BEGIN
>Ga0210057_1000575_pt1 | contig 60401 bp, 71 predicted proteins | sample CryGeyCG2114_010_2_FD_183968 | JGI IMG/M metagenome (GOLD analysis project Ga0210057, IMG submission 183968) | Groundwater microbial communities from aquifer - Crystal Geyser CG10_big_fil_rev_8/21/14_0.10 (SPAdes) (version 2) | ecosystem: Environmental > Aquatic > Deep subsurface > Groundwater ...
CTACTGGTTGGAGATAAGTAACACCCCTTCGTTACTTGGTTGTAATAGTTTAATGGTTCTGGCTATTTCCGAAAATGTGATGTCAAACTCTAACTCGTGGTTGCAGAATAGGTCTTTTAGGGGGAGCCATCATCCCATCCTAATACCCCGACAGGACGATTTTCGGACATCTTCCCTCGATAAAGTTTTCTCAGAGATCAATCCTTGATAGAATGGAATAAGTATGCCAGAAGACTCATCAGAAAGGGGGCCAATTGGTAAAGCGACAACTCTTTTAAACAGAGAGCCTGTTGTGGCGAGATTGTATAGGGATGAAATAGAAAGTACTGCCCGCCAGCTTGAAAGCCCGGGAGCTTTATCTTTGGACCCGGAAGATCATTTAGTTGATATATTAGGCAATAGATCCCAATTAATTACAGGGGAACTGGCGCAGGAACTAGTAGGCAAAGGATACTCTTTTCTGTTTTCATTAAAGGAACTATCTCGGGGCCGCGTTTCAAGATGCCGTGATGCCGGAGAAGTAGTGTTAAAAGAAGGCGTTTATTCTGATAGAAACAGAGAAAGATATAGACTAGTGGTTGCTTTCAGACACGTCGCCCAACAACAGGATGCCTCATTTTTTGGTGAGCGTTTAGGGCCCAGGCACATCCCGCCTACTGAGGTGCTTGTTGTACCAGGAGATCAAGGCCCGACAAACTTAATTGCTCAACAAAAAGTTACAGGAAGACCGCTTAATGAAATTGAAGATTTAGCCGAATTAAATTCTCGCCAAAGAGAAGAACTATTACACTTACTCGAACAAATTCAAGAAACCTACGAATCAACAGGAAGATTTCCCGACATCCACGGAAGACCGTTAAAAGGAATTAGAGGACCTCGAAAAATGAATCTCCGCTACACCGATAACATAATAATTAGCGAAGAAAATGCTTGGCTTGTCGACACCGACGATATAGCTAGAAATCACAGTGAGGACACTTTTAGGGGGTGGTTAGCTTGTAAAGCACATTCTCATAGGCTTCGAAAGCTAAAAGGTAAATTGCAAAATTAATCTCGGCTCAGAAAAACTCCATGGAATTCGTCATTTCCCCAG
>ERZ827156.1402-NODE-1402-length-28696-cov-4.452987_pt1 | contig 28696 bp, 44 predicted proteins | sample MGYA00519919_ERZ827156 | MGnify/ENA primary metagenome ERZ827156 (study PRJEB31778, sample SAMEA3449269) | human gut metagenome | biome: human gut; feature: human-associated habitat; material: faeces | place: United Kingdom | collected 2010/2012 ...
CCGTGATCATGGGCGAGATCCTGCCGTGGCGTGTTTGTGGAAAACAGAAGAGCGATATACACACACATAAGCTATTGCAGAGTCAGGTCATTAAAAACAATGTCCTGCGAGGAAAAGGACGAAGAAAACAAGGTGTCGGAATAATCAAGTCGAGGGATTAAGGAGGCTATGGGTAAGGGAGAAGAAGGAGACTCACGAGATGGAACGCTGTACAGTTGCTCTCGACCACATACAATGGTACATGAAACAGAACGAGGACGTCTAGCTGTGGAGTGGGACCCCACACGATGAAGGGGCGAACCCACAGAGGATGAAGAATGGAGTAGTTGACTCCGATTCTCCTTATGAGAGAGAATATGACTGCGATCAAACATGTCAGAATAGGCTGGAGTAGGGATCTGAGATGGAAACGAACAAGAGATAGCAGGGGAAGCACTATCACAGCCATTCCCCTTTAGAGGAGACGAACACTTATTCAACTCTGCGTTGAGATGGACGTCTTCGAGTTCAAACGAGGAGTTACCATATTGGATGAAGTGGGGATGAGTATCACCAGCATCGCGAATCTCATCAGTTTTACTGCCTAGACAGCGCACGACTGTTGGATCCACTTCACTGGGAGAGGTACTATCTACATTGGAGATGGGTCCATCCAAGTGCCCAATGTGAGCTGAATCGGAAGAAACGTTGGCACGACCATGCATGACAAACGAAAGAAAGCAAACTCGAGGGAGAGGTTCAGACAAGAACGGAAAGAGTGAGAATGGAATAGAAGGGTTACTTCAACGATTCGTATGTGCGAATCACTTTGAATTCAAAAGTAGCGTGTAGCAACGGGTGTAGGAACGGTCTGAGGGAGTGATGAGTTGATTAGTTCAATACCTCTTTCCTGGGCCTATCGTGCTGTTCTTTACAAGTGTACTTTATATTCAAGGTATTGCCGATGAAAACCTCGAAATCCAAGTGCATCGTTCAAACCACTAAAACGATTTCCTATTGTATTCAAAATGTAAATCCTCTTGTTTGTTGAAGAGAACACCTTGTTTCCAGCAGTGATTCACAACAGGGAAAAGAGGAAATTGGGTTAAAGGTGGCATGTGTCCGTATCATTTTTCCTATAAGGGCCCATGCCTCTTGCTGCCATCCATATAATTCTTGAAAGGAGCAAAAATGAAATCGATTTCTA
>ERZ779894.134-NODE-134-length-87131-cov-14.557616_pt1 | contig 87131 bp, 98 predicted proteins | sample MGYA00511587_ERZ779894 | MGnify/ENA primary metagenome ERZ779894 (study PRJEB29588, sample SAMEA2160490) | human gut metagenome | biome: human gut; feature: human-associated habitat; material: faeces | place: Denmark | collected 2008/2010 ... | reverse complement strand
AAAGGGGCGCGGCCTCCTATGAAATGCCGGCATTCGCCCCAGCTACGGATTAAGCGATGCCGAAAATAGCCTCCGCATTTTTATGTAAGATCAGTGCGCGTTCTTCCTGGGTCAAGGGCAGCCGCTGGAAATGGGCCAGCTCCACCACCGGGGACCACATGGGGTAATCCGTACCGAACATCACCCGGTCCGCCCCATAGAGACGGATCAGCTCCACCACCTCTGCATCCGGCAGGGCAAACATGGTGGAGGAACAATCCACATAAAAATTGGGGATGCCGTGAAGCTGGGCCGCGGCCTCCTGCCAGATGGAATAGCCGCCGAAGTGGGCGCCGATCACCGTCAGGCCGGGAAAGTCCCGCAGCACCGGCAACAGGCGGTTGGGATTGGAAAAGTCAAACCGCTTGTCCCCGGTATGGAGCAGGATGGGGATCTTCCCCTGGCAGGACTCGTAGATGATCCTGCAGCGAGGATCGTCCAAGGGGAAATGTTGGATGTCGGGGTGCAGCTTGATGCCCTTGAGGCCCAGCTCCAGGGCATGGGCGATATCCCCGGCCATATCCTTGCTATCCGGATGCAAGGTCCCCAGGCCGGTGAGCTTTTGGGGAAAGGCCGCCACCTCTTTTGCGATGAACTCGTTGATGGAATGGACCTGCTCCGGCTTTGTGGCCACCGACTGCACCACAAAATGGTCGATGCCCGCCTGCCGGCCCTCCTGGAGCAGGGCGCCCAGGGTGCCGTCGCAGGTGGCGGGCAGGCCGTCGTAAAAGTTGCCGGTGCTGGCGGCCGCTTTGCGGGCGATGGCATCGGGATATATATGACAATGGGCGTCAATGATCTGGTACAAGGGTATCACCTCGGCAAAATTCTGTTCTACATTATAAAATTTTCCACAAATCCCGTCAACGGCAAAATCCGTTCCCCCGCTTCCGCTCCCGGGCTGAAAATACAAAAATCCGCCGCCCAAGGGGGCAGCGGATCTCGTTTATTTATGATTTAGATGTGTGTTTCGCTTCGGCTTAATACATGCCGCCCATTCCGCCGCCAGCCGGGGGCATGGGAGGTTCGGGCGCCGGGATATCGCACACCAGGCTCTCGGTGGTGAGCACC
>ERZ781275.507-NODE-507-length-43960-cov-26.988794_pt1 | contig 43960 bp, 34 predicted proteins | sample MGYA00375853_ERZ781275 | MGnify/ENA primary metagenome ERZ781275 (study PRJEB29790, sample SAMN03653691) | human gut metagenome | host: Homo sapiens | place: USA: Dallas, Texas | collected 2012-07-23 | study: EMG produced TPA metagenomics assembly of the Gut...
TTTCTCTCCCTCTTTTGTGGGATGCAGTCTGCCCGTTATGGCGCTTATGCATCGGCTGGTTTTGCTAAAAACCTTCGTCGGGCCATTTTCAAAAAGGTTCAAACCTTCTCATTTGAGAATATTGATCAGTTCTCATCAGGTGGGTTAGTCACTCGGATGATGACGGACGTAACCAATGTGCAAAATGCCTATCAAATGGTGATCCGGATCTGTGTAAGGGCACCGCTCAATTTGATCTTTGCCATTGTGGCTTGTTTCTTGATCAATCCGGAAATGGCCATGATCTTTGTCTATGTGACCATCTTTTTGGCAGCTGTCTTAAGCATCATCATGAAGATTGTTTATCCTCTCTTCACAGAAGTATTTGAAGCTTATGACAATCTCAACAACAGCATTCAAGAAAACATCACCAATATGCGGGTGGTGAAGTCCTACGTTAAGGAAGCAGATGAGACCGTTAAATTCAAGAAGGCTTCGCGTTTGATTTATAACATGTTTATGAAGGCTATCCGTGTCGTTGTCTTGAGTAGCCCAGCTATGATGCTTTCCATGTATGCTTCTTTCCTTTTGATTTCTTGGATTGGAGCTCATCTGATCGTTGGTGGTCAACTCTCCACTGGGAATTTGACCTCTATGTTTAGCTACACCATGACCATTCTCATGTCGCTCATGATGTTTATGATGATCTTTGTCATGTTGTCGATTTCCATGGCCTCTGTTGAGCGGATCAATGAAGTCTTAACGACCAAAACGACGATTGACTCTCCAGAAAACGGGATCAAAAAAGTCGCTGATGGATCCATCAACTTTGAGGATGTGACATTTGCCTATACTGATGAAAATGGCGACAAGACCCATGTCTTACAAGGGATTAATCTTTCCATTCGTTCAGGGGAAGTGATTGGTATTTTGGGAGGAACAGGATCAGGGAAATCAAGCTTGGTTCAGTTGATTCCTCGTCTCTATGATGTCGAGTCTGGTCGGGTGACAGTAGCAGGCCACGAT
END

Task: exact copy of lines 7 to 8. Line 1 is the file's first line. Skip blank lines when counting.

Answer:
>ERZ781275.507-NODE-507-length-43960-cov-26.988794_pt1 | contig 43960 bp, 34 predicted proteins | sample MGYA00375853_ERZ781275 | MGnify/ENA primary metagenome ERZ781275 (study PRJEB29790, sample SAMN03653691) | human gut metagenome | host: Homo sapiens | place: USA: Dallas, Texas | collected 2012-07-23 | study: EMG produced TPA metagenomics assembly of the Gut...
TTTCTCTCCCTCTTTTGTGGGATGCAGTCTGCCCGTTATGGCGCTTATGCATCGGCTGGTTTTGCTAAAAACCTTCGTCGGGCCATTTTCAAAAAGGTTCAAACCTTCTCATTTGAGAATATTGATCAGTTCTCATCAGGTGGGTTAGTCACTCGGATGATGACGGACGTAACCAATGTGCAAAATGCCTATCAAATGGTGATCCGGATCTGTGTAAGGGCACCGCTCAATTTGATCTTTGCCATTGTGGCTTGTTTCTTGATCAATCCGGAAATGGCCATGATCTTTGTCTATGTGACCATCTTTTTGGCAGCTGTCTTAAGCATCATCATGAAGATTGTTTATCCTCTCTTCACAGAAGTATTTGAAGCTTATGACAATCTCAACAACAGCATTCAAGAAAACATCACCAATATGCGGGTGGTGAAGTCCTACGTTAAGGAAGCAGATGAGACCGTTAAATTCAAGAAGGCTTCGCGTTTGATTTATAACATGTTTATGAAGGCTATCCGTGTCGTTGTCTTGAGTAGCCCAGCTATGATGCTTTCCATGTATGCTTCTTTCCTTTTGATTTCTTGGATTGGAGCTCATCTGATCGTTGGTGGTCAACTCTCCACTGGGAATTTGACCTCTATGTTTAGCTACACCATGACCATTCTCATGTCGCTCATGATGTTTATGATGATCTTTGTCATGTTGTCGATTTCCATGGCCTCTGTTGAGCGGATCAATGAAGTCTTAACGACCAAAACGACGATTGACTCTCCAGAAAACGGGATCAAAAAAGTCGCTGATGGATCCATCAACTTTGAGGATGTGACATTTGCCTATACTGATGAAAATGGCGACAAGACCCATGTCTTACAAGGGATTAATCTTTCCATTCGTTCAGGGGAAGTGATTGGTATTTTGGGAGGAACAGGATCAGGGAAATCAAGCTTGGTTCAGTTGATTCCTCGTCTCTATGATGTCGAGTCTGGTCGGGTGACAGTAGCAGGCCACGAT